UN: Syria facing `acute violence’ and worst economic crisis

UNITED NATIONS (AP) — Syria is facing “acute violence,” the worst economic crisis since the war began in 2011, and a rapidly spreading cholera outbreak with more that 24,000 suspected cases reported throughout the country and at least 80 deaths, U.N. officials said Tuesday.

U.N. special envoy Geir Pedersen told the U.N. Security Council that the conflict remains “very active” across the country despite the “strategic stalemate” that has blocked efforts to launch a political process between the government and opposition.

He pointed to infighting between armed opposition groups in Afrin in northern Aleppo province in recent weeks, pro-government airstrikes in the northwest, violence in the northeast, security incidents in the southwest, airstrikes attributed to Israel on airports in Damascus and Aleppo, and discovery in the northeast of one of the largest Islamic State arms caches since its so-called caliphate fell in 2017.

In recent weeks, Pedersen said, the Syrian currency, the pound, “lost a tremendous amount of its value … which in turn saw food and fuel prices jump to even higher record prices.” And he warned the economic crisis “will only get worst for the vast majority” with winter approaching and additional funding needed urgently.

Reena Ghelani, director of operations for the U.N. humanitarian office, told the council that “communities in Syria are caught in the middle of a spiraling security, public health and economic crisis” that has left many “struggling to survive.”

She said the cholera outbreak is made worse by Syria’s severe water shortage, and compounded by insufficient and poorly distributed rainfall in many places, severe drought-like conditions, low water levels in the Euphrates River and damaged water infrastructure.

“The crisis is likely to get even worse: The outlook from now to December suggests an increased probability for below-normal precipitation and above-normal temperatures,” Ghelani said. “If this materializes, it will further exacerbate an already dire water crisis.”

She said a three-month plan to respond to the cholera outbreak, coordinated by the U.N., needs $34.4 million to assist 5 million people with water, sanitation and hygiene needs and 162,000 with health services. The U.N. will make available about $10 million but “much more is needed,” she said.

The water scarcity has also impacted crops with the lowest wheat harvest since the war began as well as the livelihoods of farmers under threat, Ghelani said.

In addition, the rate of food insecurity “is spiraling out of control,” malnutrition rates are rising, and “Syrians today can afford only 15% of the food they were able to purchase three years ago,” she said.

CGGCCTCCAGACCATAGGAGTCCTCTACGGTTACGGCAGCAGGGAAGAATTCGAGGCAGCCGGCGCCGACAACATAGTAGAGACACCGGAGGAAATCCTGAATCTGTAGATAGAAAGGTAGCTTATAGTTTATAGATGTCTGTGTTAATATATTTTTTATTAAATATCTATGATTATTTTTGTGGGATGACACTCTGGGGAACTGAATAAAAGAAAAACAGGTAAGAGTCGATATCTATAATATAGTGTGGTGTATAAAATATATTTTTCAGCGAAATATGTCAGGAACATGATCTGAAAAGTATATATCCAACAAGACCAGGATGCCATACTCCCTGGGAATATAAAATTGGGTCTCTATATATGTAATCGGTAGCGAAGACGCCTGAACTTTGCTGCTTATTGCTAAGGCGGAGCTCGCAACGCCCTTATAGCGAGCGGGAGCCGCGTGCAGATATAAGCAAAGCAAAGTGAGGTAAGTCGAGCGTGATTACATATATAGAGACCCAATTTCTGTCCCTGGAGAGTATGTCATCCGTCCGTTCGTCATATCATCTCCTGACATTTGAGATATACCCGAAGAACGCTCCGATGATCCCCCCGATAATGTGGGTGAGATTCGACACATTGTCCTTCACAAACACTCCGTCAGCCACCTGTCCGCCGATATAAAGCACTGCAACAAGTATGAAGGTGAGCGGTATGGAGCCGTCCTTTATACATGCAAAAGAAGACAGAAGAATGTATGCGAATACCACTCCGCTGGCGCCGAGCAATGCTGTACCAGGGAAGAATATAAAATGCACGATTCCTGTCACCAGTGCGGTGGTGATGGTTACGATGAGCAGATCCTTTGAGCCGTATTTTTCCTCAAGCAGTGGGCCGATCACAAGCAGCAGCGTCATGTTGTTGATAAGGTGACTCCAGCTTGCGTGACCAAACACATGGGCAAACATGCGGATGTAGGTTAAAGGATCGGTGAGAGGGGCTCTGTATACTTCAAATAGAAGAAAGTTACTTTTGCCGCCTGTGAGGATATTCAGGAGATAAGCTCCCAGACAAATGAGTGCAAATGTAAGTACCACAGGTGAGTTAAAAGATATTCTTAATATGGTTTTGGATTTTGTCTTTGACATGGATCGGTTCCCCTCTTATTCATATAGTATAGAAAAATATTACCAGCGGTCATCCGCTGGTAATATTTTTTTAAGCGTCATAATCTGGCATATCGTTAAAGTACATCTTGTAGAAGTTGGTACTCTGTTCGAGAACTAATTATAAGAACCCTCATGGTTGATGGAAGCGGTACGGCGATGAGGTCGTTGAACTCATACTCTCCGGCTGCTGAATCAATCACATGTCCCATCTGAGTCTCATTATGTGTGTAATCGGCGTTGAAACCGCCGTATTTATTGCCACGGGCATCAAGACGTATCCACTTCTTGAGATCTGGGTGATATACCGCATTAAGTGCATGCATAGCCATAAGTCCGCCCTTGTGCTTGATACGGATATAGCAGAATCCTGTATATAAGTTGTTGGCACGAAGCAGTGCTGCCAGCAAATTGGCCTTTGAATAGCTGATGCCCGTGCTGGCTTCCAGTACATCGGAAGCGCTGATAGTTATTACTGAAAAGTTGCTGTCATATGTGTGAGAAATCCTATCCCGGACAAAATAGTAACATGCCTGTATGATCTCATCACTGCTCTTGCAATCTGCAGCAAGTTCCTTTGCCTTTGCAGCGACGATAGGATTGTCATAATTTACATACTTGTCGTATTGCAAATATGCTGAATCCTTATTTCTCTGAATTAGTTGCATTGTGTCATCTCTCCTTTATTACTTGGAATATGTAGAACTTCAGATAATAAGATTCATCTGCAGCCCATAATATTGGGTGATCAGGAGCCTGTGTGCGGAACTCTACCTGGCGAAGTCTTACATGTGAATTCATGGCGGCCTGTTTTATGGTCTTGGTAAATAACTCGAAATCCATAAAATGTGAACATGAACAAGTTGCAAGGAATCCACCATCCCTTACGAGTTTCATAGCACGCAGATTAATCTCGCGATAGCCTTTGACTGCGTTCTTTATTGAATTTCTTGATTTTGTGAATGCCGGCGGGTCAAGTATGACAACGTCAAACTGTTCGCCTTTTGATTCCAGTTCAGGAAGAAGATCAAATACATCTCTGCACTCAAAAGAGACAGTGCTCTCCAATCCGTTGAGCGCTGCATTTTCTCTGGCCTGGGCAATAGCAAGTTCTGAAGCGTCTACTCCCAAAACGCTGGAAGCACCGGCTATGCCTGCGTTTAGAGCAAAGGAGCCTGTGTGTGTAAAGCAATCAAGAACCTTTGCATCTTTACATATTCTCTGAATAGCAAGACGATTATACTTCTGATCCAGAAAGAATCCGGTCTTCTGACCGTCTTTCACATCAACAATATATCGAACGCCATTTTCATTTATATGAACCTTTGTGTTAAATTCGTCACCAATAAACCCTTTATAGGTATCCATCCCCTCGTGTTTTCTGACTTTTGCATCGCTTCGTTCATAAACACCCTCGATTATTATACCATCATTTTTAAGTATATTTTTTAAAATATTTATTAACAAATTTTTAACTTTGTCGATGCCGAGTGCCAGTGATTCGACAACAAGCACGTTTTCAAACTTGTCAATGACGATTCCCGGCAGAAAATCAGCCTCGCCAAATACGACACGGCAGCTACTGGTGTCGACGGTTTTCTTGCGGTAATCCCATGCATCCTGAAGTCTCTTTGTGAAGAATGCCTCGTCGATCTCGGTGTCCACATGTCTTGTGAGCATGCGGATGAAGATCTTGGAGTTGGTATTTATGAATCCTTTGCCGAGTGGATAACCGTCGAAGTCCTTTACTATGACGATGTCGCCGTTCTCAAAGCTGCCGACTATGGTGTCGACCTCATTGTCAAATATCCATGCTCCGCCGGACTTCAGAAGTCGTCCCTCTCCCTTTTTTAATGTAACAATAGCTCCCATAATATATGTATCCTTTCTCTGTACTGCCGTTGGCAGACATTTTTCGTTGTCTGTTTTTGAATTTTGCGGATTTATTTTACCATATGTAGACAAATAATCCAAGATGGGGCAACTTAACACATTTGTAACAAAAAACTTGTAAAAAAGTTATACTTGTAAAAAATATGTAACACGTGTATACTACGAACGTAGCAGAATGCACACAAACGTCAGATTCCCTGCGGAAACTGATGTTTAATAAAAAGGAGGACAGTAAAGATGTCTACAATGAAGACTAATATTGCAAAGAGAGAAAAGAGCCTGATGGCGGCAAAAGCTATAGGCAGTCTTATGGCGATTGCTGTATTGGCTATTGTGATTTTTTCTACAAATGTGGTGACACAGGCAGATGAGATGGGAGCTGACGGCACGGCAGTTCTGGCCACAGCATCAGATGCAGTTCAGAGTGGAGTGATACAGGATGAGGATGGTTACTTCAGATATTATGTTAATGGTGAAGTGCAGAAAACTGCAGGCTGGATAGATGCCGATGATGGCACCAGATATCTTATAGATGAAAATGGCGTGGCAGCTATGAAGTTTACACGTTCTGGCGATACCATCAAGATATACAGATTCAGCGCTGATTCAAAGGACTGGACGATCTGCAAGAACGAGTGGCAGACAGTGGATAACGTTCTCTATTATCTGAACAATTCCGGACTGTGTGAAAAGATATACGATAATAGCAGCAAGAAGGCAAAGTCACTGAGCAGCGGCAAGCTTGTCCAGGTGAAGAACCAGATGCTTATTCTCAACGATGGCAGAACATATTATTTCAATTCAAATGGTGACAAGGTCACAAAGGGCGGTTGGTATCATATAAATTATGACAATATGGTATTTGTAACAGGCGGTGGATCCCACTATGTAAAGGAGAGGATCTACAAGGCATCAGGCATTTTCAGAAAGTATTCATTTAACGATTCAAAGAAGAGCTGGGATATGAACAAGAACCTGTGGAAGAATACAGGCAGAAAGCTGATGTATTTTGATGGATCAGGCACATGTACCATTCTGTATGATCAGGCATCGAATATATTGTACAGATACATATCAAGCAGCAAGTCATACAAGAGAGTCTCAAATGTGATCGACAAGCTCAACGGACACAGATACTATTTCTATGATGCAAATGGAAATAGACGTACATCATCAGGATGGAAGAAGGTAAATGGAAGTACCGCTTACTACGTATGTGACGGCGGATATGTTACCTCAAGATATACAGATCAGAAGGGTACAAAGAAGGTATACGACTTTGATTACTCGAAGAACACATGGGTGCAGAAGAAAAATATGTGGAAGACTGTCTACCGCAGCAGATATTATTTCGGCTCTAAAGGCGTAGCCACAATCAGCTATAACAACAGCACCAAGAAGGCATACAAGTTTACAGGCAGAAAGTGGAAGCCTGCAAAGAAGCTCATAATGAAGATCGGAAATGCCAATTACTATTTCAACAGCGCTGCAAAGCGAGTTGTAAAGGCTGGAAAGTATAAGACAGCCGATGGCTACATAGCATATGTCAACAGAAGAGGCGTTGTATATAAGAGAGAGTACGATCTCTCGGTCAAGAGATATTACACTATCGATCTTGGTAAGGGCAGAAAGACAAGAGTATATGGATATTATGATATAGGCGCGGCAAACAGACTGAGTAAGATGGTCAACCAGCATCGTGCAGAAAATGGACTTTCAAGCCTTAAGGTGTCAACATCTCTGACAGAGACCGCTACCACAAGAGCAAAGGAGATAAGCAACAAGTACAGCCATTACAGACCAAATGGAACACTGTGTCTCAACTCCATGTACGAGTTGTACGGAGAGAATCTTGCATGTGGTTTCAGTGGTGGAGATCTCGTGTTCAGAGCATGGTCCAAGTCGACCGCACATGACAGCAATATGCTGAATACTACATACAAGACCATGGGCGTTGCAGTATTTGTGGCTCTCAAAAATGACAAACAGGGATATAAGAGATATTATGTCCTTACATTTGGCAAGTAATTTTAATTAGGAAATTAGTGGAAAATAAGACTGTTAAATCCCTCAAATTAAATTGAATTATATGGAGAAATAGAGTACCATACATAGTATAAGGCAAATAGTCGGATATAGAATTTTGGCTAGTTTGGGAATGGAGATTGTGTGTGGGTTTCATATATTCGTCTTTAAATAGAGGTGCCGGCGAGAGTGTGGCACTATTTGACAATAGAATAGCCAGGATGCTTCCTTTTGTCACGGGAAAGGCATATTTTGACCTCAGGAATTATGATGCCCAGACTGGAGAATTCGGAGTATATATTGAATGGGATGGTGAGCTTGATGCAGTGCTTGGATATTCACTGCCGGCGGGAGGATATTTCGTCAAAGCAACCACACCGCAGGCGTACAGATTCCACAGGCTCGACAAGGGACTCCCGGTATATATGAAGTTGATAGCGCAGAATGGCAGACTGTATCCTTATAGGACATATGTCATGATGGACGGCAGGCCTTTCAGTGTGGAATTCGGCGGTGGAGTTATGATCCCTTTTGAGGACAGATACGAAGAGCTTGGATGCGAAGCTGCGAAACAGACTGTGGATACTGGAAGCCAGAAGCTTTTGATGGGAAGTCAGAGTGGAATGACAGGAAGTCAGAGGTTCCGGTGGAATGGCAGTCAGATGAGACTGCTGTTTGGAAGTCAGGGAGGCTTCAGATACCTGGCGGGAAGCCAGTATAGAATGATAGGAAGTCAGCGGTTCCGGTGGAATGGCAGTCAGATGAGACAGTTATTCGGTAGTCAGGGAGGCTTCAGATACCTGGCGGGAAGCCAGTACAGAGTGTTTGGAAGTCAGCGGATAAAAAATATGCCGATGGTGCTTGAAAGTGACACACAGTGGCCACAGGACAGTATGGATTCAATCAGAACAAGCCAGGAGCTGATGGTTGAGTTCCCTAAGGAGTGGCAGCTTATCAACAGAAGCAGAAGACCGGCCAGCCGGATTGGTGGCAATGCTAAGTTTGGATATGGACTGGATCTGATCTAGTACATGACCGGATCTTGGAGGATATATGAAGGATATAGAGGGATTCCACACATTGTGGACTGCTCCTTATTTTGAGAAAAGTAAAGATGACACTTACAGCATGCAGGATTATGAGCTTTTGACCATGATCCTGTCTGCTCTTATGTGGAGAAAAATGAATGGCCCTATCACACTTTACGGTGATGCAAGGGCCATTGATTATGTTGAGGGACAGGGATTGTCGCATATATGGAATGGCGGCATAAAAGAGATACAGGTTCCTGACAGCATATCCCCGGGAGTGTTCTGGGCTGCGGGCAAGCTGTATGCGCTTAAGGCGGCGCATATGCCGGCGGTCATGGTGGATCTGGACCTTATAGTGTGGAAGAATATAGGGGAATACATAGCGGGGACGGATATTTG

With winter approaching in weeks, Ghelani said, the number of people across the country needing assistance to survive the cold has increased 30% from last year, including some 2 million in the northwest, mostly women and children living in camps with limited or no access to heating, electricity, water or sewage disposal.

Humanitarian organizations have launched winterization efforts, but the program is “grossly underfunded,” Grelani said, pointing to the sector that provides shelter, blankets, heating, fuel, winter clothes and other non-food items which is only 10% funded.

A 2012 U.N. road map to peace in Syria approved by representatives of the United Nations, Arab League, European Union, Turkey and all five permanent Security Council members calls for the drafting of a new constitution and ends with U.N.-supervised elections with all Syrians, including members of the diaspora, eligible to participate.

At a Russia-hosted Syrian peace conference in January 2018, an agreement was reached to form a 150-member committee to draft a new constitution. It took until September 2019 for the committee to be formed, and after eight rounds of talks little progress has been achieved so far.

U.N. envoy Pedersen said he continues “to work to unblock obstacles to reconvening the constitutional committee” and is pushing key parties “to engage on step-for-step confidence building measures to help advance” the road map.

Russia’s military support for Syria changed the trajectory of the Syrian conflict. The EU imposed sanctions on Russia after it annexed Crimea from Ukraine in 2014 and stepped up sanctions after President Vladimir Putin’s Feb. 24 invasion of Ukraine.

Russia’s deputy U.N. ambassador Dmitry Polyansky accused the West of supporting “terrorists” from al-Qaida linked Hayat Tahrir al-Sham who are trying to broaden their area of control beyond northwestern Idlib and accused the United States of encouraging “Kurdish separatism.”

Tensions in northern Syria between U.S.-backed Kurdish fighters from the Syrian Democratic Forces and Turkish-backed opposition gunmen.

U.S. deputy ambassador Robert Wood responded saying “the United States is in Syria for the sole purpose of enabling the ongoing campaign against ISIS,” an acronym for the Islamic State extremist group.

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